Drought recurrence in South Africa has prompted several institutional responses including government’s enactment of the Disaster Management Act 57 of 2002 (DMA) in 2003 to radically handle the effects of climate change, including drought, on the economy and people. Emergent policies like the National Drought Management Plan (DMP) (2005), National Disaster Risk Management Policy Framework (DRMPF) (2005)—including the amended Disaster Management Act in 2015—focus on robustly managing climate-related challenges. Specific to the DMA and DMP, emphases on institutional arrangements, integrated institutional capacity, disaster risk assessment and reduction planning, and response and recovery [1
] portray the intention by government to proactively tackle drought threats through drought risk management, information management and communication, education, training, public awareness and research, as well as funding [3
]. Thus, unlike many countries without adequate legislative and policy frameworks to design and coordinate drought management plans and strategies, [6
] South Africa’s policy environment is enabling for dealing with drought issues [5
Under this policy framework, different actions were required to ensure preparedness and response to drought-related processes and eventual occurrence with its associated challenges for individuals, communities, businesses and government sectors amongst others. For example, before droughts’ onset, the South African Weather Services (SAWS) analyses weather patterns and announces this onset to other departments, especially the Department of Agriculture and Rural Development (DARD) and the Department of Water and Sanitation (DWS). DARD relays this information to local extension workers who interface with local farmers [3
]. The national level policies were meant to be adapted and implemented by the provincial and municipal level governments in collaboration with local partners—including private sector and civil society actors—to help rural communities, farmers and residents to better understand, prepare and manage future or present drought events [2
]. Thus, with the arrival of the El Niño-induced drought of 2014-15/16, the presumption would be that these well-crafted policies would have effectively supported early preparedness and adequately mitigated the impact of the drought. However, with the many challenges encountered by communities and the ever-growing critique of the country’s management of the drought, many questions remain.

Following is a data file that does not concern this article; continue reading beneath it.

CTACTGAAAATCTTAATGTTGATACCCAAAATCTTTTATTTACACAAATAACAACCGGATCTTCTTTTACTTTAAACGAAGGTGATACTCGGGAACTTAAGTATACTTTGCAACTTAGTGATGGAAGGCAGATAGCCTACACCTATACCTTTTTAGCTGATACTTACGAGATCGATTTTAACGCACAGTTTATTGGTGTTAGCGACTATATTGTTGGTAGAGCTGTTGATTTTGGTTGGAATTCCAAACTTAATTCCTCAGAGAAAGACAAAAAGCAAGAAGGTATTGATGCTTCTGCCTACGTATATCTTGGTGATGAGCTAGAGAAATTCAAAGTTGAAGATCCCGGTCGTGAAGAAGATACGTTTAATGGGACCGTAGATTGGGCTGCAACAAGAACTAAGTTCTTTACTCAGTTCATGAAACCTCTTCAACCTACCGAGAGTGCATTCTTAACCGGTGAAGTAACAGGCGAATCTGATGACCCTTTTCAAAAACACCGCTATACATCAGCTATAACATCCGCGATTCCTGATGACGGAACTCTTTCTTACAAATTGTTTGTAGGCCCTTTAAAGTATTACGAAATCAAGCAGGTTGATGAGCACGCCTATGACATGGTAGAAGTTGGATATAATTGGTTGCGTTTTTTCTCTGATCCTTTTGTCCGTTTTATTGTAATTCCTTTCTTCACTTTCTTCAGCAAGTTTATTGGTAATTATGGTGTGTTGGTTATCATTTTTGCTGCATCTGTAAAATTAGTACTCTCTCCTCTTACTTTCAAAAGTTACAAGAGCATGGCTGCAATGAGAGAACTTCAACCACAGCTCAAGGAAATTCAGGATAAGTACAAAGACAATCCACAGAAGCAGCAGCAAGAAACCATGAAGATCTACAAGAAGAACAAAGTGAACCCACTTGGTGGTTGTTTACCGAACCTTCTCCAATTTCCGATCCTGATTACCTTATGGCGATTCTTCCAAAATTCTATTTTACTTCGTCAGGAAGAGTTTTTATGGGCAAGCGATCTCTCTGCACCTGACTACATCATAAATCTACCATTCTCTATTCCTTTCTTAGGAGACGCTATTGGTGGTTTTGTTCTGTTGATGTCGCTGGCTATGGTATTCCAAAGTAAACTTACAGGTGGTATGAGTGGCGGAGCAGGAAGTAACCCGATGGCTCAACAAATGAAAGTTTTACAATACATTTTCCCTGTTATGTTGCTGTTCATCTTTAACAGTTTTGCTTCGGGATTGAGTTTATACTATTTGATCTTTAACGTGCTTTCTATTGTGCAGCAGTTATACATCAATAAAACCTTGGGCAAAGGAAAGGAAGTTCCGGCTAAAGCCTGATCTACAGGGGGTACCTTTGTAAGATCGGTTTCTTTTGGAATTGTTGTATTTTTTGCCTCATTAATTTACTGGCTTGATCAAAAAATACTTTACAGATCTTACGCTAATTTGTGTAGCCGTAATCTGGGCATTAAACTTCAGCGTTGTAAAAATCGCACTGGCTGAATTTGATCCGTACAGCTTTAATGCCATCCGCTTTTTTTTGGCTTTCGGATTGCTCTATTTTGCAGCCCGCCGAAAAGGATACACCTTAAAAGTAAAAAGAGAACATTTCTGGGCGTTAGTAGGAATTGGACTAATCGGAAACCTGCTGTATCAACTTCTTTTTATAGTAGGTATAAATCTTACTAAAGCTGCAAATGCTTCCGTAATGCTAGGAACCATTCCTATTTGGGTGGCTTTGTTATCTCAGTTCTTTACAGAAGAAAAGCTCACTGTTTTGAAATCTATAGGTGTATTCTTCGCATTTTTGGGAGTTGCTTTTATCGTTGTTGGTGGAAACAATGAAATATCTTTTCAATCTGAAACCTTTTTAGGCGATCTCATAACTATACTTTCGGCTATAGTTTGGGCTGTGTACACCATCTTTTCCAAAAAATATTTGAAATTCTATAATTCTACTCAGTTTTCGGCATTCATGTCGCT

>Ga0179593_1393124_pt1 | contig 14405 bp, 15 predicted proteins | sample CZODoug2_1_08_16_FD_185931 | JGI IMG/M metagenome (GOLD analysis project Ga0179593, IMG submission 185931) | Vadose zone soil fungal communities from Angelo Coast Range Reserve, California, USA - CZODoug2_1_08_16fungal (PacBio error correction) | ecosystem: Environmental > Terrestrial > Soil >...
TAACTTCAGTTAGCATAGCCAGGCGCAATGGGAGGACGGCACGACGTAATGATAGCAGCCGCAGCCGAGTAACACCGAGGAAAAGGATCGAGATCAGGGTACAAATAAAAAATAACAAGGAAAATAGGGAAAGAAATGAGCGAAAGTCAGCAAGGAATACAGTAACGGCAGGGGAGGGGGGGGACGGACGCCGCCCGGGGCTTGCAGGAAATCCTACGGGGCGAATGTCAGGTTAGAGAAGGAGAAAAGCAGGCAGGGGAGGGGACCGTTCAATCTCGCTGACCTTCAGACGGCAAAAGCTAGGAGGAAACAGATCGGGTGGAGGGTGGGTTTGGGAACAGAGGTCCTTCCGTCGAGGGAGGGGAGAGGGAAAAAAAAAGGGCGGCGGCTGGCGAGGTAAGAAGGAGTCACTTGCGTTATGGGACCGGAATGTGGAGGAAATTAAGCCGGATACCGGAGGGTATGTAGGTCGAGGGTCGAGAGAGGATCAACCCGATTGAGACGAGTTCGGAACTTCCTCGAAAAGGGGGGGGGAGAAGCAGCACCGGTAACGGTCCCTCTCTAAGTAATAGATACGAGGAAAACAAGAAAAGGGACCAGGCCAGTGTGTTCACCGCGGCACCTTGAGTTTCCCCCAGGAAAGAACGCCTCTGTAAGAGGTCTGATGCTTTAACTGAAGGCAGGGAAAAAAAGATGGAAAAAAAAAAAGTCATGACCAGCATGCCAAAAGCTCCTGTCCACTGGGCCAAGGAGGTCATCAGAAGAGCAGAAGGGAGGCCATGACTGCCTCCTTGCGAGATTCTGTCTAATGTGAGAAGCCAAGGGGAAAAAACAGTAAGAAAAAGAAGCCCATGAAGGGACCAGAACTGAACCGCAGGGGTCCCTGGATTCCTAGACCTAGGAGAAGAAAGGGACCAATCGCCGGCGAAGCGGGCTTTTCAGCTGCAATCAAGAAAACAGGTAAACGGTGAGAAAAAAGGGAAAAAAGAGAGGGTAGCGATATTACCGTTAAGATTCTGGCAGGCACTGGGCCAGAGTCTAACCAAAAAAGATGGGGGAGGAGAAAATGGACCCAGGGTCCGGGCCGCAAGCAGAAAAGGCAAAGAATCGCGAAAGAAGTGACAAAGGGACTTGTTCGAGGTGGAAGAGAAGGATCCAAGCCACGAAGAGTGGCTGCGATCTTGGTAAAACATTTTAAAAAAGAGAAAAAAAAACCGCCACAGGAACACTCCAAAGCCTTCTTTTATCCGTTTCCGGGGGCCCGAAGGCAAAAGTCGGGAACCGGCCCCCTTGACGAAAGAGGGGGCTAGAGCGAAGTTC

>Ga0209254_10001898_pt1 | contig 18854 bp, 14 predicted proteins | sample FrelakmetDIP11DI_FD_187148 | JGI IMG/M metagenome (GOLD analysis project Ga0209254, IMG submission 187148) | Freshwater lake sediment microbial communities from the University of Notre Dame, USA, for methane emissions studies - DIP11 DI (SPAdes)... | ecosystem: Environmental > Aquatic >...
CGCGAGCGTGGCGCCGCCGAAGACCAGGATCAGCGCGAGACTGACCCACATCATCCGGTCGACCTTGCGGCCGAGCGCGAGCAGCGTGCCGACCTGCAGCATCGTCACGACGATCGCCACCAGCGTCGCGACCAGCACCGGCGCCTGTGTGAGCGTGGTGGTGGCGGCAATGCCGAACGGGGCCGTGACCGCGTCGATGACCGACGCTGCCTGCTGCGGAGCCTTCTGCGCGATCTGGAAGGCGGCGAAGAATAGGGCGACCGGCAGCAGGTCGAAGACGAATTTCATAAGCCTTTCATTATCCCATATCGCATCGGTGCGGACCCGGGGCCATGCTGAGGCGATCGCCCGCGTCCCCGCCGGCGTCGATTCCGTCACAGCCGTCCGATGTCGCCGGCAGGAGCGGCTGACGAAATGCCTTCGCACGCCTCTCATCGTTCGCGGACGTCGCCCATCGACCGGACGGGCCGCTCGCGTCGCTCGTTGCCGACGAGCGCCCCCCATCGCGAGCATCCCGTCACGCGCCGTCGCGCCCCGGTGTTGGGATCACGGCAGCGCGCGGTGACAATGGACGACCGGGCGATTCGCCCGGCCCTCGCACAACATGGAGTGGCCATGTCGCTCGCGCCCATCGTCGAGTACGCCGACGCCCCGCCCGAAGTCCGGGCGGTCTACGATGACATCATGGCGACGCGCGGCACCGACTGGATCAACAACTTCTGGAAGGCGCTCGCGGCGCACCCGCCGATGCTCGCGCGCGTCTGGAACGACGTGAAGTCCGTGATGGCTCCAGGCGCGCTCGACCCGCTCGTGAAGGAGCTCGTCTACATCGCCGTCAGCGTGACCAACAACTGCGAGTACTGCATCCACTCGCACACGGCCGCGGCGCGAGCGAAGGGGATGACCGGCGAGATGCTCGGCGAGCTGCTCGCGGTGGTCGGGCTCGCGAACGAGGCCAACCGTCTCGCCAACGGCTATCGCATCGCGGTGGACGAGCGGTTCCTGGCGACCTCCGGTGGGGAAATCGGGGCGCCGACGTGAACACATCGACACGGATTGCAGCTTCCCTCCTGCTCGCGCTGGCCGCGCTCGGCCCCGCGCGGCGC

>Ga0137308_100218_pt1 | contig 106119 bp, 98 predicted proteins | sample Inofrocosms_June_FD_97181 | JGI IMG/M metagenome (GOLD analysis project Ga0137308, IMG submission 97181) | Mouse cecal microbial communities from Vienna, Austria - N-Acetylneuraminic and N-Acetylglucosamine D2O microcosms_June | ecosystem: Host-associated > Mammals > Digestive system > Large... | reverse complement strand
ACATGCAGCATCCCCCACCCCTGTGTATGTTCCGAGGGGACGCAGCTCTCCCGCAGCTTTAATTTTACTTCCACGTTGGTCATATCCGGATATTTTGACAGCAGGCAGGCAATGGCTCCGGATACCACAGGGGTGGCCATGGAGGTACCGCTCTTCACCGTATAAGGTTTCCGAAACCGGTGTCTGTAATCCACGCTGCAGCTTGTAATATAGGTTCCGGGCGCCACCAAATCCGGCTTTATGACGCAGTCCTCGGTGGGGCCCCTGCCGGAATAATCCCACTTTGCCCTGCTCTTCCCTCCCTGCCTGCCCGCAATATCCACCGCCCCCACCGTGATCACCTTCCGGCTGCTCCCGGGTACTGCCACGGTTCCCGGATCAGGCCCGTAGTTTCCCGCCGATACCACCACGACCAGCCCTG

The recently released (2021) Intergovernmental Panel on Climate Change (IPCC) Report has reiterated the point that climate change and global warming are increasing [7
]. This portends potentially catastrophic implications especially for many Low-and-Middle-Income countries lacking financial and technological resources to manage the consequences. The recent cyclone events in Southern Africa between 2019 and 2021 that led to floods in Malawi, Zimbabwe, Mozambique and even South Africa exemplify this reality. Additionally, Southern Africa is drought-prone [8
], but with unchecked climate change, these recurrent drought events are projected to become even more frequent [6
]. As analysts demonstrate, these climate change events, including droughts, impose varying public health challenges [3
]. HIV-related outcomes and their effective management can therefore be directly or indirectly affected because of these recurrent drought events [16
South Africa continues to carry the largest burden of the HIV pandemic despite strides made in the antiretroviral treatment (ART) programme especially the implementation of the Universal Test and Treat guidelines [18
]. The context of poverty, unemployment, poor service delivery amongst other factors have continued to challenge efforts to eliminate HIV as a public health threat by 2030 following the UNAIDS target [18
]. For the majority of the (poor) people in uMkhanyakude, especially people living with HIV (PLHIV), the prevalence of these sources of social vulnerability and the reality of droughts’ devastation creates competing priorities between pursuit of livelihood sustenance and time spent seeking healthcare.
Although the government and its non-governmental and multilateral partners have established and implemented various interventions to mitigate some of the effects of the drought, there are still areas of improvement. While the DMA provides a strong legal instrument for government-led responses, practical implementation shortfalls and lessons can be drawn from the experiences recorded during the 2015 drought. This is crucial in relation to issues of preparedness and inclusive planning as well as data sharing, swift implementation and response to early warning systems within and among government departments.